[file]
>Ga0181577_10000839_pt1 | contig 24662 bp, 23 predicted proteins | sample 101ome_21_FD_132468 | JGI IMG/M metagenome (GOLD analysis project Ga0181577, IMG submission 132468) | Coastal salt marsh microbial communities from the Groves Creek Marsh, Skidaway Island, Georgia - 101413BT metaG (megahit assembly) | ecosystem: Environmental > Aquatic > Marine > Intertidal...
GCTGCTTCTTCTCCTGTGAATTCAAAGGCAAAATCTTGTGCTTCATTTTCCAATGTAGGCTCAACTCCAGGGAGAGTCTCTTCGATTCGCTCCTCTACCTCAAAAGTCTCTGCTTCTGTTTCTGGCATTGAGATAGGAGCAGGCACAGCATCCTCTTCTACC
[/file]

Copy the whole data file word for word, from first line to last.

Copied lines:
>Ga0181577_10000839_pt1 | contig 24662 bp, 23 predicted proteins | sample 101ome_21_FD_132468 | JGI IMG/M metagenome (GOLD analysis project Ga0181577, IMG submission 132468) | Coastal salt marsh microbial communities from the Groves Creek Marsh, Skidaway Island, Georgia - 101413BT metaG (megahit assembly) | ecosystem: Environmental > Aquatic > Marine > Intertidal...
GCTGCTTCTTCTCCTGTGAATTCAAAGGCAAAATCTTGTGCTTCATTTTCCAATGTAGGCTCAACTCCAGGGAGAGTCTCTTCGATTCGCTCCTCTACCTCAAAAGTCTCTGCTTCTGTTTCTGGCATTGAGATAGGAGCAGGCACAGCATCCTCTTCTACC